Satanism and Witchcraft (review)

by Jenny Gibbons

_Satanism and Witchcraft: A Study in Medieval Superstition_ by Jules Michelet.

S&W is one of those hoary old books that never seems to go out of print. Written in the 19th century, it is a vivid, passionate description of medieval Witchcraft. Michelet saw Satanism and Witchcraft as the religion of the oppressed peasantry, a revolt against the crushing depredations of the feudal lords and predatory church officials. Rather than laying his theories out in a dry, academic manner, Michelet illustrates them through the "life" of a typical 14th century Witch. He describes her world and the events which drive her to embrace the Prince of Darkness. As a result, S&W reads more like poetry than history.

Sounds great, huh? Well, there's one teensy problem: S&W is basically a work of fiction. I can't even say that it contains a lot of errors, because that implies that it actually includes some accurate facts. S&W is a gripping book, but it doesn't bear the faintest resemblence to anything that happened on this planet.

Recently, the Sci-Fi Channel helped me come up with a good analogy for S&W. S&W is to Witchcraft Studies as "One Million Years B.C." is to paleontology. "One Million Years B.C." has cave-woman Rachel Welch running around in a fur bikini and mascara, constantly menaced by giant desert-dwelling brontosauruses. It's a hilarious combination of wildly incongruous objects. Cave-men and dinosaurs rub elbows; animals from all time periods happily roam the desert together. Fun? Yes. Science? No.

S&W is a lot like that. Michelet takes Witchcraft, the Inquisition, feudal law, and a bunch of other medieval-ly sorts of things from ten different centuries (several of which are actually not part of the Middle Ages...). Then he smooshes all of them into a great story about a 14th century woman. You'll notice that his book doesn't contain any dates -- that's because there's no time when all his various objects could co-exist. Like, when did cave-men eat t-rexes? His heroine isn't a typical victim of the Witchcraft trials, any more than Rachel's bikini and mascara are standard Paleolithic garb.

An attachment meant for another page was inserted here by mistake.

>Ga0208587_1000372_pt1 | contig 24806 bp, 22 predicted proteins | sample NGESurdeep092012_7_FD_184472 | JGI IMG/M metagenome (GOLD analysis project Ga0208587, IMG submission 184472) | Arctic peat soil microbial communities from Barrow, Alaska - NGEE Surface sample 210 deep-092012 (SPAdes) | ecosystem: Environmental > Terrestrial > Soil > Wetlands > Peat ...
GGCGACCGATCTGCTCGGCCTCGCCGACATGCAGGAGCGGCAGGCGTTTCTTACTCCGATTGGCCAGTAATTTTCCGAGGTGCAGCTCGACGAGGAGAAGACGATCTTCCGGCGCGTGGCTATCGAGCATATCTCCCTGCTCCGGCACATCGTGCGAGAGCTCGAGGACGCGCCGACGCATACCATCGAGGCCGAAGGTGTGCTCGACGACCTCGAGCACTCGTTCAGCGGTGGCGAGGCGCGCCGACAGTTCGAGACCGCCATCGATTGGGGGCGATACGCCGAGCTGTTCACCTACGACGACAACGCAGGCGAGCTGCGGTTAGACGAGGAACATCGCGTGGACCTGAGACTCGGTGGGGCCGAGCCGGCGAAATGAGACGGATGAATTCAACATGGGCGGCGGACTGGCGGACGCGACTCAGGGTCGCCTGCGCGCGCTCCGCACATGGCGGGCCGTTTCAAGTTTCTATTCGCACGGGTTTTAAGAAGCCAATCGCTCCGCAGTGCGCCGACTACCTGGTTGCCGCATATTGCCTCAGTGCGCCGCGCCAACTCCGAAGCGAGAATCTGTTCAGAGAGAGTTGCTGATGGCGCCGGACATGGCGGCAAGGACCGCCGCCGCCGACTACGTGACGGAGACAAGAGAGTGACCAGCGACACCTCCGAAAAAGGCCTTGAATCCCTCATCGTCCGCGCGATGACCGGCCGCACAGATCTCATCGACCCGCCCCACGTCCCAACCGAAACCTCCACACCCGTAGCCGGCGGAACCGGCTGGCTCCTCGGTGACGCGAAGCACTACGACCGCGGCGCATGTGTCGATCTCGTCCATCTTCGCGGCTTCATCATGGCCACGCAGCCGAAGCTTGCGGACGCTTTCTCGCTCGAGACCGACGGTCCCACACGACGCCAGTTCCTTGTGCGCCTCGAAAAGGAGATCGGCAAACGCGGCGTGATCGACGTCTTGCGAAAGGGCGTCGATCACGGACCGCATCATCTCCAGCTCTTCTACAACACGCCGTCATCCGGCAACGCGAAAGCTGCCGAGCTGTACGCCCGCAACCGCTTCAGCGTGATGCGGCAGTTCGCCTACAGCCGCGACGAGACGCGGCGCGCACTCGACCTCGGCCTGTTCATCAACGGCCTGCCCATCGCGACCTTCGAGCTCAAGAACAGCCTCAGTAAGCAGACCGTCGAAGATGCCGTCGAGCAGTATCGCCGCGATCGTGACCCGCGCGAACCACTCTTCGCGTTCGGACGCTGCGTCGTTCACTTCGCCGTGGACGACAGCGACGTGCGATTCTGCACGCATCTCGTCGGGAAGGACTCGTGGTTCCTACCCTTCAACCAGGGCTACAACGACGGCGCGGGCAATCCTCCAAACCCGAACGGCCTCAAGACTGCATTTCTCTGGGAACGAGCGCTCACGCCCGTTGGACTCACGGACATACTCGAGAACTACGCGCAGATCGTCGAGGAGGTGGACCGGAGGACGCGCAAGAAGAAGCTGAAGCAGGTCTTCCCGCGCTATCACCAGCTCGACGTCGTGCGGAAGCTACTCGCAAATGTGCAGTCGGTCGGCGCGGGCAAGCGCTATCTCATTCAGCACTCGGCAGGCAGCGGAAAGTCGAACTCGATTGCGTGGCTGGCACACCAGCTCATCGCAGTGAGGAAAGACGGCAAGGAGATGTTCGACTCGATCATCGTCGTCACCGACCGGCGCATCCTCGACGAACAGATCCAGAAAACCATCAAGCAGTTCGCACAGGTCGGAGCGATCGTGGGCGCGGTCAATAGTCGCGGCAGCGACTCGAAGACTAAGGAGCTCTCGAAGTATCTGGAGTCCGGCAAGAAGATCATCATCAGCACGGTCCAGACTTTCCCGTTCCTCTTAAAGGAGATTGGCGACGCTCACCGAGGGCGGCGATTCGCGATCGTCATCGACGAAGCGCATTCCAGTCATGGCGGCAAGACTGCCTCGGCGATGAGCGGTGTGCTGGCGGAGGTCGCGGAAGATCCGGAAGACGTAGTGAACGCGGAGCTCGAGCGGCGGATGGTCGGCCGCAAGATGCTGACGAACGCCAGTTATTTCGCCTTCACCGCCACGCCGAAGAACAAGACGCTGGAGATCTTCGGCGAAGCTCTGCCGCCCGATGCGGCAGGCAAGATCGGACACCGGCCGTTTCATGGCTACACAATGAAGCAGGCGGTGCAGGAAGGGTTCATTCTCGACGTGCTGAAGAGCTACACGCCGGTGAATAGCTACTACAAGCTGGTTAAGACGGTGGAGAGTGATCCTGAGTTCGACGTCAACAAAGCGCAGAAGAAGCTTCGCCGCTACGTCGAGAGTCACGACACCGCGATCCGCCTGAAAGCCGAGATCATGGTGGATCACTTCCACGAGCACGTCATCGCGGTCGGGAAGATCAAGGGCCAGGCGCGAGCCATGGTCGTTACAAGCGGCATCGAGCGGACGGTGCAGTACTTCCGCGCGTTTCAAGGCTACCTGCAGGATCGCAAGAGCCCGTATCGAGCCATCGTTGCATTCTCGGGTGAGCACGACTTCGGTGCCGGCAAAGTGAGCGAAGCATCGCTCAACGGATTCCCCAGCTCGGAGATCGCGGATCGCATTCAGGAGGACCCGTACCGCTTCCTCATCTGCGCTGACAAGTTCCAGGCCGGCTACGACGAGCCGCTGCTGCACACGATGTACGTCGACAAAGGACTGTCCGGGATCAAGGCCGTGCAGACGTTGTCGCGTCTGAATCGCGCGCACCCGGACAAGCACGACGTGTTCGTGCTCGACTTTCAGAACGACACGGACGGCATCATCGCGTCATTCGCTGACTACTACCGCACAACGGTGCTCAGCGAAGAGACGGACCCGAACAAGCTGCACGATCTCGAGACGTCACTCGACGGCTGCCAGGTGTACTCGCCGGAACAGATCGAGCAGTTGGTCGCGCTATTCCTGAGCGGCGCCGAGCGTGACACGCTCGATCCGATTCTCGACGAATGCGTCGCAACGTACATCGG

How did this book happen? I mean, no one can feel too vexed with Ray Harryhousen for making "One Million Years B.C." He wasn't a scientist, and he wasn't trying to create an accurate depiction of ancient life. Michelet *was* a historian, and he *does* call this a work of fact, not fiction. What happened?

Forger Etienne de Lamothe-Langon. (See the thread on inquisition/witch hunts for more on LL). Michelet drew most of his information on Witchcraft from the fictional Witch trials that Lamothe-Langon invented. So it's no surprise that his book doesn't contain many accurate facts -- it was based on a work of fiction, not historical evidence.

Does this mean I recommend you don't read S&W? Not at all! It's a great book! Michelet is witty, biting, insightful, and a joy to read. The story is a compelling tale of a woman's dawning perception of her oppression, and what she did about it. This unnamed Witch is a *much* better heroine than Rachel, who constantly needs to be rescued by Ugh the Cave-Man. So my advice is, pop some pop-corn and curl up in a chair with this critter. Is it history? No. Is it fun? Oh yeah!

In addition, us compulsively serious sorts can study the book from a historiographical point of view. S&W is one of the major sources of the mythology of the Burning Times. Reading it helps you see where many of our misconceptions came from.